Animation of Pac-Man in the 1980 arcade version misdirecting the ghosts to enable an escape.

There are no hard-and-fast rules that I was able to exploit with this trick, since it depends on how the ghosts are configured.  When doing a misdirection, keep in mind that Pinky is trying to cut you off, so the direction you're facing matters for guiding her movements.

Invisible Ghost Barriers

After about 50 games or so, I began to notice that there were paths that the ghosts would never travel when in scatter or chase mode.  The one I found most useful was the at the T-shaped junction above the ghost pen.  Ghosts can go down the two tunnels, but not up them, so descending towards the pen is often a good way to escape trouble.

Animation of Pac-Man in the 1980 arcade eating escaping the ghosts by using the tunnels above the ghost cage.

There are also invisible ghost barriers above Pac-Man's starting location, including a "safe spot" in which you can sit indefinitely without being caught.  However, I didn't find this as useful.  At best, it allowed me a momentary respite from the chase.

Pass-through Bug

Okay, I can't honestly say I could consistently exploit this, but it's good to be aware of the pass-through bug when you get into a tight spot.

Animation of Pac-Man in the 1980 arcade version escaping the ghosts by exploiting the pass-through bug.

The pass-through bug occurs when Pac-Man and a ghost are on adjoining game tiles and change tiles simultaneously.  Since they never occupy the same tile at the same time, Pac-Man appears to pass through the ghost.  At high speed, timing this just right is too tall a task for most players, but it never hurts to try.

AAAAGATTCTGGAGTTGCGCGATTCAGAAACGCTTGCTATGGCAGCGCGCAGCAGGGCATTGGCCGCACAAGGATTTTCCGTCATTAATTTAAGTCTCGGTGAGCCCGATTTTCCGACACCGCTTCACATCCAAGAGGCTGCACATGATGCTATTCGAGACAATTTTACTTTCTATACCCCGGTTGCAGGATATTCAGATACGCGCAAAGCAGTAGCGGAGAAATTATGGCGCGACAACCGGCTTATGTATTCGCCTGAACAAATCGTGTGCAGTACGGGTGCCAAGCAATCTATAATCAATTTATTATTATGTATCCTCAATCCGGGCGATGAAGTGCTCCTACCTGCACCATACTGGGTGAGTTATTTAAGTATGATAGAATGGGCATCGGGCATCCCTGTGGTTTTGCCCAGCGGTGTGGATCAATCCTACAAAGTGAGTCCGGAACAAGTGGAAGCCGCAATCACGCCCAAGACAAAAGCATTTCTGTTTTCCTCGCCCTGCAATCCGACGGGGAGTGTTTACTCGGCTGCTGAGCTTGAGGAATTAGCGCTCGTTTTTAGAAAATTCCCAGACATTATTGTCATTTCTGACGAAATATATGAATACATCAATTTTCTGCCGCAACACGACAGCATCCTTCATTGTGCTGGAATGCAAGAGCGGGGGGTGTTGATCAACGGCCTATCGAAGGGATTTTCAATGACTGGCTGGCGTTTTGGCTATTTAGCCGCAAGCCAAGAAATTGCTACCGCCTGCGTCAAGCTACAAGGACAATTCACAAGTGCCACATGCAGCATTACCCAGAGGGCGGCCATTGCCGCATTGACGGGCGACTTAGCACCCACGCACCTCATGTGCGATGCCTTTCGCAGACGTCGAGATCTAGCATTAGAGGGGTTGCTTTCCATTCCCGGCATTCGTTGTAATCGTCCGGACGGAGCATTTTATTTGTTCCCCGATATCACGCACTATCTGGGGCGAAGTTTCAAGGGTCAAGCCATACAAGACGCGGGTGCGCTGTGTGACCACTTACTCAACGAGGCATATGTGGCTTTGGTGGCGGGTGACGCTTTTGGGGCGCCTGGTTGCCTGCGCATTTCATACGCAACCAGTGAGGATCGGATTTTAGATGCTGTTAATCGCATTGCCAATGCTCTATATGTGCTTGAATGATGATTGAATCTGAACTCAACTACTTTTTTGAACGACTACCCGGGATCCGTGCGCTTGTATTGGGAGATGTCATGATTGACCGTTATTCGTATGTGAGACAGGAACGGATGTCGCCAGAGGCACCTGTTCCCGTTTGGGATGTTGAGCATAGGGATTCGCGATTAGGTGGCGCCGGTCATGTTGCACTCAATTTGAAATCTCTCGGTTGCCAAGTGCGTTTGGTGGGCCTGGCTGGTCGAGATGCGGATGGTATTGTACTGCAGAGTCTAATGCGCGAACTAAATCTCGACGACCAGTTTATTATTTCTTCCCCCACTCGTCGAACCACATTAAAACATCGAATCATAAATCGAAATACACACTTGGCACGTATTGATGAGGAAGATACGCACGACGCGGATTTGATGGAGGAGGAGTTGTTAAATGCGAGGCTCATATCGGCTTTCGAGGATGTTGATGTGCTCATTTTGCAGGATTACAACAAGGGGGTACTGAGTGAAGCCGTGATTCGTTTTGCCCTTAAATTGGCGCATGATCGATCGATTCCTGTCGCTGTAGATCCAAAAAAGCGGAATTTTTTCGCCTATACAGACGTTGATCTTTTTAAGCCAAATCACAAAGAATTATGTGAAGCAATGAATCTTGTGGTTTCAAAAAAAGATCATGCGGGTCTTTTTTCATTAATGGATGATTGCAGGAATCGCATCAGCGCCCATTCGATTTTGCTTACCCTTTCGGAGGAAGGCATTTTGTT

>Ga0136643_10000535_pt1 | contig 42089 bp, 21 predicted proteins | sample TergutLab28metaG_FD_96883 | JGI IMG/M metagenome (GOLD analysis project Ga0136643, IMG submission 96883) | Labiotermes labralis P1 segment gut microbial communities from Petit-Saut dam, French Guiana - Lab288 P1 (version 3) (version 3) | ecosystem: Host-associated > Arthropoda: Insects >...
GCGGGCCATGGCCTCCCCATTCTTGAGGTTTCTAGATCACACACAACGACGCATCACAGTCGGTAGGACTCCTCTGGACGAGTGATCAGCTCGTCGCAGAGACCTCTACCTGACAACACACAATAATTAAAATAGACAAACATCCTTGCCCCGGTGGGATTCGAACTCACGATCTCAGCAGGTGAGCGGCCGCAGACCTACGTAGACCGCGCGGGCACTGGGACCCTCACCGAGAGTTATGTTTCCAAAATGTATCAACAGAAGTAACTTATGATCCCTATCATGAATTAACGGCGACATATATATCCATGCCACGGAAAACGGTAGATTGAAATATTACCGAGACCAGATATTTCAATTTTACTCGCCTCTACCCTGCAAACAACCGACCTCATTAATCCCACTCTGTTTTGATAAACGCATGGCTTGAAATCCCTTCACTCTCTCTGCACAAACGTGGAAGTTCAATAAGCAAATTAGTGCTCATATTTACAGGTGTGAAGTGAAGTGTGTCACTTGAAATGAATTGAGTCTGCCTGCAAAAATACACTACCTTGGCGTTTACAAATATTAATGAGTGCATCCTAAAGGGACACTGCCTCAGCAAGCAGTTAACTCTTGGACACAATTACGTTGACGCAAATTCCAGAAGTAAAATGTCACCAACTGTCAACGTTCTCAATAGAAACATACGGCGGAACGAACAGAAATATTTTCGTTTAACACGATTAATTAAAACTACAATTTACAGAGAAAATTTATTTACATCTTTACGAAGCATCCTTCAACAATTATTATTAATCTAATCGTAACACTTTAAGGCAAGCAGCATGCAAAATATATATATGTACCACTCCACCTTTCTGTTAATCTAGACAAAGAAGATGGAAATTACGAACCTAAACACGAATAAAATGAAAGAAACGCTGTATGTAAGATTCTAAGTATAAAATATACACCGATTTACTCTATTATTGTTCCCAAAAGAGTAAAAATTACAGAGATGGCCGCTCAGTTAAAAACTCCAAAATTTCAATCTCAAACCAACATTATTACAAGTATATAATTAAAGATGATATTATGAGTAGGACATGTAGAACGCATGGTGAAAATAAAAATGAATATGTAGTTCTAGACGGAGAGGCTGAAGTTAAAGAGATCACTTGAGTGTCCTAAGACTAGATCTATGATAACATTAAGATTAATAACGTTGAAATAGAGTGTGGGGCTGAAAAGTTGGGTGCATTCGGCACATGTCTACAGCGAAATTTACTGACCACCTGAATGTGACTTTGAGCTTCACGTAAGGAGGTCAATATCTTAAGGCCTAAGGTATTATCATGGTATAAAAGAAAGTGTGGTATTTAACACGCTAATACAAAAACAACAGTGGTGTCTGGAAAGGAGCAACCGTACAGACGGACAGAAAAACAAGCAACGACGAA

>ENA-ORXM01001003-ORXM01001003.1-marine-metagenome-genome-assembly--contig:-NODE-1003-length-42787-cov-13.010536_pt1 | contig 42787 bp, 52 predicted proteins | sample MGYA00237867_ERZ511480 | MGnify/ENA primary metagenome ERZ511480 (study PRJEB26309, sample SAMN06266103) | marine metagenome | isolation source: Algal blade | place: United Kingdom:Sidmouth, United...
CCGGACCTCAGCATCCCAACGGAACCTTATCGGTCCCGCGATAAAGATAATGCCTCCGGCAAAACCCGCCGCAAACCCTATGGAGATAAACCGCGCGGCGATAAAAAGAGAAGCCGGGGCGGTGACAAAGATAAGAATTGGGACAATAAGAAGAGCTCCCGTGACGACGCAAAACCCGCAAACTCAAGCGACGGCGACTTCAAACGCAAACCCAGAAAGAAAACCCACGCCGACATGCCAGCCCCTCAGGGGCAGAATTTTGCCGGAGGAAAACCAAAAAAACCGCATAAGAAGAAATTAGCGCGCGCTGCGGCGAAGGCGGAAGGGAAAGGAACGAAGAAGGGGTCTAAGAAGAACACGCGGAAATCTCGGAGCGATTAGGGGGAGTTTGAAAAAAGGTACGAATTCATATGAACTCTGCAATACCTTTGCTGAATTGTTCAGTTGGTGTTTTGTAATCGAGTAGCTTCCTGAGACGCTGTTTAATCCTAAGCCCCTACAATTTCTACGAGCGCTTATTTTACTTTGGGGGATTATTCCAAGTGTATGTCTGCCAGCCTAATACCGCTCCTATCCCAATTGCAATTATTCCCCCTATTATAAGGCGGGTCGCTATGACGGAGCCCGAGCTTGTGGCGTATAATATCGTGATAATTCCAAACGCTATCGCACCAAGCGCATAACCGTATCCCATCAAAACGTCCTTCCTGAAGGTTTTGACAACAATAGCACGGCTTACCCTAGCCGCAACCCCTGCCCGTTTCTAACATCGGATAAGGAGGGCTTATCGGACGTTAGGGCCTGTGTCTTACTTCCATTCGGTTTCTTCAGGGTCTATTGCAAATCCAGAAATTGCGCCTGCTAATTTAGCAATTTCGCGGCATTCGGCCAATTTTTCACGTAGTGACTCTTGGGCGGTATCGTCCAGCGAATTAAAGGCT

Pac-Man is a much more complex game than it appears on the surface.  While you might find it helpful perusing this or other strategy guides, it mostly comes down to actual playing experience and learning to recognize patterns in the ghost movements and configuration.  Knowing intellectually that Blinky finds the shortest path to your position and that Pinky aims four tiles in front of you is not nearly enough to get you through this game.  

However, if you are interested in a more detailed breakdown of the game's history and inner workings, here are some links to get you started:

Gamasutra's Pacman dossier  https://www.gamasutra.com/view/feature/132330/the_pacman_dossier.php
YouTube Video about Ghost AI  https://www.youtube.com/watch?v=ataGotQ7ir8&feature=youtu.be
Gameinternals, a text description of the ghost behaviors  https://gameinternals.com/understanding-pac-man-ghost-behavior
Strategy Wiki with more tips https://strategywiki.org/wiki/Pac-Man

In my next blog entry, I'll review my own experiences with the game, including how my scores improved with time and some experiments with the controls.


  1. Dear Mr Brow, I enjoy reading your blog but it’s a major pain that you don’t have a proper “next” button, especially when reading through it on a mobile device. Is there a reason for this? Cheers, Will